Today, I forgive Eva’s genetics, and Miller Dieker syndrome.
I count my blessings there has not been much to forgive on this journey, as we’ve been treated with such dignity and respect. Early on I forgave myself and my husband for any decisions we made for Eva because it was all out of love. I try to forgive people pretty quick for tacky comments. It does me no good to hold on to grudges. I’ve got a lot of healing to do, and that energy is not going to support it.
Eva had a duplication on Chromosome 1 AND a deletion on Chromosome 17 which caused Miller Dieker syndrome (MDS)—one rare girl. Making her very existence pretty amazing. Eight months ago I wouldn’t have understood any of this.
It’s nobody’s fault, it is what it is, but I hate MDS. All the precious babies and all the precious families that have to endure such suffering and heartache over this genetic condition that strips life away one seizure at a time. I despise that it took my beloved baby from me. That I have to have this understanding of genetics, and know how lucky each of are to walk around with intact chromosomes. One little break can do so much damn damage.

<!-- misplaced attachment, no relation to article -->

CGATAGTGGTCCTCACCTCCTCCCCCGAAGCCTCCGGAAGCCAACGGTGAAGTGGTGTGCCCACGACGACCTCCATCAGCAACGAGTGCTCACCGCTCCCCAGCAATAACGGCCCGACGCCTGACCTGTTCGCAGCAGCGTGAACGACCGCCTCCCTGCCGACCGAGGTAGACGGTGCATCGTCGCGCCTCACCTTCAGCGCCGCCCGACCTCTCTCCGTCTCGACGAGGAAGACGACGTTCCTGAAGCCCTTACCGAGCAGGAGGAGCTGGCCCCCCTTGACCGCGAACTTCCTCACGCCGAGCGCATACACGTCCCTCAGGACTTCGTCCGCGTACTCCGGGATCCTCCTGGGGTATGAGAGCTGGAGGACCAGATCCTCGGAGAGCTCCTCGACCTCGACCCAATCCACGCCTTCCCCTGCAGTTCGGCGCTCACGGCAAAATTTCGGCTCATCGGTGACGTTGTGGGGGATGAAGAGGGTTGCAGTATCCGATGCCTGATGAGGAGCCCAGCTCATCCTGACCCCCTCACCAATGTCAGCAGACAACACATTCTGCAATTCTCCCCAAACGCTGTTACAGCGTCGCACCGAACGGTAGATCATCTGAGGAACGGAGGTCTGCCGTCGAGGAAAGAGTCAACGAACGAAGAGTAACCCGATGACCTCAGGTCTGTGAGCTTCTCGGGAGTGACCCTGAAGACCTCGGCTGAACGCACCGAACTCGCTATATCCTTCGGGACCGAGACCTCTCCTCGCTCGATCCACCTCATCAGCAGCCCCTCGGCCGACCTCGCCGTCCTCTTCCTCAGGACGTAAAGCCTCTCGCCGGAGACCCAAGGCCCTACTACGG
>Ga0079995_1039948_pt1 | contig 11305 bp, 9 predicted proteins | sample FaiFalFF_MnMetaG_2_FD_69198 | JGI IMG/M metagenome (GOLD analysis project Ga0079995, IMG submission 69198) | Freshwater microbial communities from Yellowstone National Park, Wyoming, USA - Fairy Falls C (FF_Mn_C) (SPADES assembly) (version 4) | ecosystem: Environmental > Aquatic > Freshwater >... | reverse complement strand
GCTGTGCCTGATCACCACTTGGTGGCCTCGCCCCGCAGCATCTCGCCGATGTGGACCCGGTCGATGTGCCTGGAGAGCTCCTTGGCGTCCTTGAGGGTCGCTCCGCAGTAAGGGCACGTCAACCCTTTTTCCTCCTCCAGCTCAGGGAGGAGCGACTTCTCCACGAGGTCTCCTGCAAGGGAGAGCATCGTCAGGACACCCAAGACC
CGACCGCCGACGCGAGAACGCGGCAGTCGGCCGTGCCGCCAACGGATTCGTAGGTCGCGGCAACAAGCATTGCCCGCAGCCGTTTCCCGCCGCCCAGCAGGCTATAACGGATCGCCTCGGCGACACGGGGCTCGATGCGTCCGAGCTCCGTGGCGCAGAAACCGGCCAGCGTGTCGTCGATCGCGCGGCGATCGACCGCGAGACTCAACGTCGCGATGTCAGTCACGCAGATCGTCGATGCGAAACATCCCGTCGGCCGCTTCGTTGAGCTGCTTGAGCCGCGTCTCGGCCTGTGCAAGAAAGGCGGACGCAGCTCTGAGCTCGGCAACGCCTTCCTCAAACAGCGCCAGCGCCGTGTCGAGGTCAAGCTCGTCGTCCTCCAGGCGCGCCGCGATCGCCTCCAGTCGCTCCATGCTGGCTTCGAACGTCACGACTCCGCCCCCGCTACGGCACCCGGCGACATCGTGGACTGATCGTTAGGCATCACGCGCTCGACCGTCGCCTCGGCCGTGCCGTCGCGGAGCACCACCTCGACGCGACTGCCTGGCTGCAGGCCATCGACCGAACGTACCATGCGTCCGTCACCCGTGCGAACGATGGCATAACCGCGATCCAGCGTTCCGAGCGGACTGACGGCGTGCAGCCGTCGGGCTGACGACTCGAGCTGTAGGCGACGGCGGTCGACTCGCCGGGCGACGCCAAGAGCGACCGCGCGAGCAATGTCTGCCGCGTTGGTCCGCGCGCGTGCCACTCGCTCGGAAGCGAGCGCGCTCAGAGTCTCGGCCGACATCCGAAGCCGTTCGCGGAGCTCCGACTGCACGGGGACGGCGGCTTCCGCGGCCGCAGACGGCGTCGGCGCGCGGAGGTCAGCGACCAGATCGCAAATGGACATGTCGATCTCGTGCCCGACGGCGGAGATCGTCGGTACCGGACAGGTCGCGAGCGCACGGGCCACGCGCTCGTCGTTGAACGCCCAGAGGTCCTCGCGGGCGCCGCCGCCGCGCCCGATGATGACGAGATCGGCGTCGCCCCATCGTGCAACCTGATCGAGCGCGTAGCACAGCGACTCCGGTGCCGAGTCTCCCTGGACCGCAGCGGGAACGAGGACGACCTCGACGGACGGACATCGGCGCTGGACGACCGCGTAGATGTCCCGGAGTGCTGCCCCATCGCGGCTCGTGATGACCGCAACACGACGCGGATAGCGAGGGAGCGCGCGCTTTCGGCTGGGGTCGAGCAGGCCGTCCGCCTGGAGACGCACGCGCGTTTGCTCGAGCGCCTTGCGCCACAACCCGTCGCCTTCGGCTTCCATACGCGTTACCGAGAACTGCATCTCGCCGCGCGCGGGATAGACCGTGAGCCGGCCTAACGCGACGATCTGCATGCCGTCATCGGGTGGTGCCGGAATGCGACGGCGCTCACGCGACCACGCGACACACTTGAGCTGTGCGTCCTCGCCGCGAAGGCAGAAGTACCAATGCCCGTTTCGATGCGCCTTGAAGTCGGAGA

As an historian, I did a little research on James Q. Miller and H. Dieker, the two doctors who described the syndrome. This was the 1960s, long before genetic testing. Their names make me cringe. I can’t imagine that’s what these doctors wanted when they worked on this. They were revolutionizing medicine and bringing answers to families with complicated children. Miller has a medical facility named after him. That seems like a more fitting legacy than a nasty genetic condition.
Somehow putting faces to this name that I associate with so much heartache helped me release a bit. These were real human beings, and without Miller and Dieker we wouldn’t know so much about this rare syndrome today.
I’ll end on this note:
“For life and its loveliness
And all of its ugliness
Good as it’s been to me
I have no enemies.” -The Avett Brothers